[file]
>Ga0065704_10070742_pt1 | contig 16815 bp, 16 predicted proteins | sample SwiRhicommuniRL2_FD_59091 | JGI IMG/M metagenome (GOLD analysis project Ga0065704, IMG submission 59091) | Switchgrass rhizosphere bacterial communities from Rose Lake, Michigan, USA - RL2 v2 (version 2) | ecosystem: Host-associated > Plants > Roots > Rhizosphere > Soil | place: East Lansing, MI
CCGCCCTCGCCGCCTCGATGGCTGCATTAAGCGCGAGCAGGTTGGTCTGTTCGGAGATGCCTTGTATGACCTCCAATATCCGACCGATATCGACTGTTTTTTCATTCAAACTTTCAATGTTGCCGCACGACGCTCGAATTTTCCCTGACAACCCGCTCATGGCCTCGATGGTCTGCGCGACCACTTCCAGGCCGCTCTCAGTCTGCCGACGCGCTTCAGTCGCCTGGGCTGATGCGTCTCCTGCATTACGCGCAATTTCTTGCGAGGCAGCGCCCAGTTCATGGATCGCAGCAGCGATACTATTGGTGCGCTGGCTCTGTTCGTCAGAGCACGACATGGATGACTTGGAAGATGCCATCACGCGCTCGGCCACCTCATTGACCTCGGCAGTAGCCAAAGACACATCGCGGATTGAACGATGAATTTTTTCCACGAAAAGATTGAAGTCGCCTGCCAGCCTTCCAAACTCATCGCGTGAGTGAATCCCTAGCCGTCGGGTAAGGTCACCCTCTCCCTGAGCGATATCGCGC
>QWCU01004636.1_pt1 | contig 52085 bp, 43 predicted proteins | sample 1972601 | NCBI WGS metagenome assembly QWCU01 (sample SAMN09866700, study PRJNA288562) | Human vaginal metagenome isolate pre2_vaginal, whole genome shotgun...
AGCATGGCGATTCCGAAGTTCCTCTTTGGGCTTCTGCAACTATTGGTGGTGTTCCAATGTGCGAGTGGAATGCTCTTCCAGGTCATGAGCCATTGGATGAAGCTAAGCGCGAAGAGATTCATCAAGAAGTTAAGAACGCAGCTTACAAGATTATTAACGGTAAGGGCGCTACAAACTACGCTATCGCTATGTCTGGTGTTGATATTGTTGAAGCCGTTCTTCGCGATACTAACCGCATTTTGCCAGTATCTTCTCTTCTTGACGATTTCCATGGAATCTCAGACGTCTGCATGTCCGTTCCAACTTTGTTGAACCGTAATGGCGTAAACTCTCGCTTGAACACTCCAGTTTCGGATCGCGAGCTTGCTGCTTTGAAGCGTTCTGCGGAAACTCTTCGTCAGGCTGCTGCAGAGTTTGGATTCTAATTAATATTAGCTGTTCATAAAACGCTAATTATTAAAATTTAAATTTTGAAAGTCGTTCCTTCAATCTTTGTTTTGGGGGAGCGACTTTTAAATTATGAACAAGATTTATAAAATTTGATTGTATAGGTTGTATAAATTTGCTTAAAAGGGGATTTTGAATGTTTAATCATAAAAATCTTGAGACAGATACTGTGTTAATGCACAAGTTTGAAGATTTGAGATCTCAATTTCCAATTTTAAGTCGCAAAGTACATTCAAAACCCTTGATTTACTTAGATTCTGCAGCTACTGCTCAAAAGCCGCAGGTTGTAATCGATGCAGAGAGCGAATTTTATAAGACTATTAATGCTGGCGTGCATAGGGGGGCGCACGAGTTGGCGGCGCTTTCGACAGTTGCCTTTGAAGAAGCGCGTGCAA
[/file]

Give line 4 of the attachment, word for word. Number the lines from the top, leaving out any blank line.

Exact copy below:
AGCATGGCGATTCCGAAGTTCCTCTTTGGGCTTCTGCAACTATTGGTGGTGTTCCAATGTGCGAGTGGAATGCTCTTCCAGGTCATGAGCCATTGGATGAAGCTAAGCGCGAAGAGATTCATCAAGAAGTTAAGAACGCAGCTTACAAGATTATTAACGGTAAGGGCGCTACAAACTACGCTATCGCTATGTCTGGTGTTGATATTGTTGAAGCCGTTCTTCGCGATACTAACCGCATTTTGCCAGTATCTTCTCTTCTTGACGATTTCCATGGAATCTCAGACGTCTGCATGTCCGTTCCAACTTTGTTGAACCGTAATGGCGTAAACTCTCGCTTGAACACTCCAGTTTCGGATCGCGAGCTTGCTGCTTTGAAGCGTTCTGCGGAAACTCTTCGTCAGGCTGCTGCAGAGTTTGGATTCTAATTAATATTAGCTGTTCATAAAACGCTAATTATTAAAATTTAAATTTTGAAAGTCGTTCCTTCAATCTTTGTTTTGGGGGAGCGACTTTTAAATTATGAACAAGATTTATAAAATTTGATTGTATAGGTTGTATAAATTTGCTTAAAAGGGGATTTTGAATGTTTAATCATAAAAATCTTGAGACAGATACTGTGTTAATGCACAAGTTTGAAGATTTGAGATCTCAATTTCCAATTTTAAGTCGCAAAGTACATTCAAAACCCTTGATTTACTTAGATTCTGCAGCTACTGCTCAAAAGCCGCAGGTTGTAATCGATGCAGAGAGCGAATTTTATAAGACTATTAATGCTGGCGTGCATAGGGGGGCGCACGAGTTGGCGGCGCTTTCGACAGTTGCCTTTGAAGAAGCGCGTGCAA